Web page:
A newly established opposition movement plans to hold its first rally in the Armenian capital over the weekend.
During its March 10 gathering in Yerevan’s Liberty Square the Front for the State of Armenia, as its member Armen Martirosian announced, will promote its general goal of “implementing drastic reforms and reestablishing sovereignty in Armenia.”
According to Martirosian, who is the newly elected chairman of the extra-parliamentary opposition Zharangutiun (Heritage) party, other political parties and groups can see their movement as an “initial, interim platform where they can carry out joint actions.”
As for the specific goal of the Saturday rally, Martirosian said: “We ought to deliver our word, present our vision, how we see Armenia’s future after the change of government, what change in the system of governance we want to have. We will say that tomorrow.”
At the same time, the Zharangutiun party leader emphasized that the emerging movement “cannot move mountains with its very first rally.”
“Time and the activity of our citizens will show whether we will move mountains or not. If our citizens want change, they must engage in struggle. It is not that we are going to wage that struggle and they will enjoy the results. It won’t be so,” Martirosian concluded.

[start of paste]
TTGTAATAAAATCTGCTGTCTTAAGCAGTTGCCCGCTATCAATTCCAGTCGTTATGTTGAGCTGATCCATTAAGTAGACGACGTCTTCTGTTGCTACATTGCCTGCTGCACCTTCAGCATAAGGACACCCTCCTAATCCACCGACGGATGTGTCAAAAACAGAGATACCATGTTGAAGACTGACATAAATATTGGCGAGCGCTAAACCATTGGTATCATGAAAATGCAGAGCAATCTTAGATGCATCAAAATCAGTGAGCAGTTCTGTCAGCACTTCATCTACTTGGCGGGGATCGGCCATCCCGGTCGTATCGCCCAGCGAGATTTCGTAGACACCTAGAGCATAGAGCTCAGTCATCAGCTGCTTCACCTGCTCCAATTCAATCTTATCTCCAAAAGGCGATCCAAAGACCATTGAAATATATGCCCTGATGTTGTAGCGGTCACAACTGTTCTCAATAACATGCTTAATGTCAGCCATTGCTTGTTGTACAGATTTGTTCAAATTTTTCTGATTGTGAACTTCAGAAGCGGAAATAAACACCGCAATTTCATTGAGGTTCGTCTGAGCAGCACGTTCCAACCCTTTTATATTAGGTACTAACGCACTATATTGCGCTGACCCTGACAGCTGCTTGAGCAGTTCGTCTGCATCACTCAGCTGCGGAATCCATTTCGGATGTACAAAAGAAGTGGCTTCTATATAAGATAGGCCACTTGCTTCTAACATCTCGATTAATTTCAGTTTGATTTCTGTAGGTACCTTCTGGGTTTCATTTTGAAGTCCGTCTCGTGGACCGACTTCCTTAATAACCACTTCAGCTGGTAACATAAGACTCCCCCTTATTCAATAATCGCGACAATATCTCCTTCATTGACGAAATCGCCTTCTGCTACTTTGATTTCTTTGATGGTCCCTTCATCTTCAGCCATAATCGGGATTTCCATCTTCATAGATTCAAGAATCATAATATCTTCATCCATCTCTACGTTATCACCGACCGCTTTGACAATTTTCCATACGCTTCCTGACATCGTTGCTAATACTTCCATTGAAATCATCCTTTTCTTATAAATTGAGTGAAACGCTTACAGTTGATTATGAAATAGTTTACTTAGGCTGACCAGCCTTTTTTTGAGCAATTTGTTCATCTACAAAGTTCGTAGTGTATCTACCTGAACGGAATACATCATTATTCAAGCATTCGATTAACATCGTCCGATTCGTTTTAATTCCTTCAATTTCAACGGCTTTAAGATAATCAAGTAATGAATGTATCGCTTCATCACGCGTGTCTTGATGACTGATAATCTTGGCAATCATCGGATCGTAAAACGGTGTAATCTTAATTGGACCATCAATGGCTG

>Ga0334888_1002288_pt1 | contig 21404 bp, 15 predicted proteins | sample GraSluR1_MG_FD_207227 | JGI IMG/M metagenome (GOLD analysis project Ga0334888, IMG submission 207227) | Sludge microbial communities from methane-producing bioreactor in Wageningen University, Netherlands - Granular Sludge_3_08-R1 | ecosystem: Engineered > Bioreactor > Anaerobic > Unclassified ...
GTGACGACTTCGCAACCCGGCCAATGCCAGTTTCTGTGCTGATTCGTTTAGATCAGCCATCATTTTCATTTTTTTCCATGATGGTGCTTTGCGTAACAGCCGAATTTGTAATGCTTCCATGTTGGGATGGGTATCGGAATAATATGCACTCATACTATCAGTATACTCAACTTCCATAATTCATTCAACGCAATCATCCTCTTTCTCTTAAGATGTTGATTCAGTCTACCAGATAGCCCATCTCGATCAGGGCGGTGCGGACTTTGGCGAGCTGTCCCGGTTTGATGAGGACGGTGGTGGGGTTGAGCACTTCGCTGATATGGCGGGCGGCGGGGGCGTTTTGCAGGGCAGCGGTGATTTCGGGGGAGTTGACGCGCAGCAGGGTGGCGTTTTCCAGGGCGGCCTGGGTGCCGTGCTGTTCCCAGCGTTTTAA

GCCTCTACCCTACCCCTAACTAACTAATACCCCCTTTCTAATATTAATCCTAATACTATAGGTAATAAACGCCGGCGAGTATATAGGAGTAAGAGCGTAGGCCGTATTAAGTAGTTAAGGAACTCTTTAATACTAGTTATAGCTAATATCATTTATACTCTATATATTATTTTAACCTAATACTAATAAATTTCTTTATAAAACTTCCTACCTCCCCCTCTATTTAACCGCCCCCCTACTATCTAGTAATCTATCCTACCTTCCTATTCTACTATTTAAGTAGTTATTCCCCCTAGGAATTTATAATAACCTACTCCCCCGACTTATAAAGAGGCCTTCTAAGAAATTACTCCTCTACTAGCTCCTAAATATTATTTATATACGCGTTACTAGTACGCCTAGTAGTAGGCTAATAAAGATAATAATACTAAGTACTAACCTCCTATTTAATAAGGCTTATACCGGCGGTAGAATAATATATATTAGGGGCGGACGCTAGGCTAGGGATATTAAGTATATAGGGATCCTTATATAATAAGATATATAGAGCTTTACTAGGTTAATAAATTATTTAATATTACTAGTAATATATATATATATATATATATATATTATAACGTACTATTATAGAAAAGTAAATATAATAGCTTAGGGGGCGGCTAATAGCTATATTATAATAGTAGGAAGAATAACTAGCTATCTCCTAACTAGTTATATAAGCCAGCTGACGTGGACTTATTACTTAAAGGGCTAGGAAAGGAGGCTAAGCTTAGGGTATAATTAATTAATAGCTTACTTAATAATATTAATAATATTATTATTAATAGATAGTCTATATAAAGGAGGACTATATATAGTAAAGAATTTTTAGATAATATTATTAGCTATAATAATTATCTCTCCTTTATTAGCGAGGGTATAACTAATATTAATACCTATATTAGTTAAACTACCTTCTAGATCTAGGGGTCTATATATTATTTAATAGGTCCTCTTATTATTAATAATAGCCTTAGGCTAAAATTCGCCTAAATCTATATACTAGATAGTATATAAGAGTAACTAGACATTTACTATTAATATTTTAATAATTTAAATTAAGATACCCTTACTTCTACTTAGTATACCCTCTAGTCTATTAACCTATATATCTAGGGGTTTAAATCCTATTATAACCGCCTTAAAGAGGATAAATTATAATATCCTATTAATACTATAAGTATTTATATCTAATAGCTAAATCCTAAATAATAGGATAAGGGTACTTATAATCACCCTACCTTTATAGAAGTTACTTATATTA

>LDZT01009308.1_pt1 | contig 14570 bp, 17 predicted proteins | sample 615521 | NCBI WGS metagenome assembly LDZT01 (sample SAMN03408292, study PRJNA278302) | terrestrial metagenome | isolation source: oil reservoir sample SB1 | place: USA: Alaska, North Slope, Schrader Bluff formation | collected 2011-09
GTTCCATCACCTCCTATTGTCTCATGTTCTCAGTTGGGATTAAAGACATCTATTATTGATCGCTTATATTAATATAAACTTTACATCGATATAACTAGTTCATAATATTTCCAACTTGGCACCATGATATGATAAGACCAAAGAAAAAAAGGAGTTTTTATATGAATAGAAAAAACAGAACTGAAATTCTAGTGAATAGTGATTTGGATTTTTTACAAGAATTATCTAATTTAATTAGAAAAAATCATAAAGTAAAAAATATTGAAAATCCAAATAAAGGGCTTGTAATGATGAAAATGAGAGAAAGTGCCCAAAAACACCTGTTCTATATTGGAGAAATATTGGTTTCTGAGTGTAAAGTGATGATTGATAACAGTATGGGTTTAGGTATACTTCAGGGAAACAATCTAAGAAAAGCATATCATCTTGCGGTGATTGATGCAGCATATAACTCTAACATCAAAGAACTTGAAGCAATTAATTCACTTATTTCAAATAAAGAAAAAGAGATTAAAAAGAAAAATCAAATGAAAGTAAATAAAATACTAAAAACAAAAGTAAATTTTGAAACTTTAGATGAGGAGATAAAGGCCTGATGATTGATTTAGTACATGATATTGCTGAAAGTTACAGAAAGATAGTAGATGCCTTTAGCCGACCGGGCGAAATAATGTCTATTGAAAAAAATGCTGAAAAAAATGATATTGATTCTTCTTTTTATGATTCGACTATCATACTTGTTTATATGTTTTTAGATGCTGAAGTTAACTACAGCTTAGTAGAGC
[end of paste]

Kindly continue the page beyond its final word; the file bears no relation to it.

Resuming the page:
As a movement the Front for the State of Armenia was formed after the appeal of jailed radical opposition leader Zhirayr Sefilian. In conjunction with a Diaspora civil movement, Armenian Renaissance, it plans to organize rallies also in Armenian communities abroad.
It is not clear whether any of the Armenian opposition parties will join the rallies of the Front. At least one of such parties, Yerkir Tsirani, which is now represented by a small faction in Yerevan’s City Council, has sought a nationwide “uprising” to achieve a regime change. Incidentally, Yerkir Tsirani is led by Zaruhi Postanjian, a former member of Zharangutiun, who quit the party founded by U.S.-born former Armenian foreign minister and presidential candidate Raffi Hovannisian over tactical differences ahead of last year’s parliamentary elections.
Another major opposition figure who has considered holding protests in Liberty Square in the time to come is lawmaker Nikol Pashinian. The outspoken government critic believes the parliamentary Yelk alliance of which he is a senior member should stage street protests to oppose President Serzh Sarkisian’s perceived intention to stay in power after the end of his second and final term in April.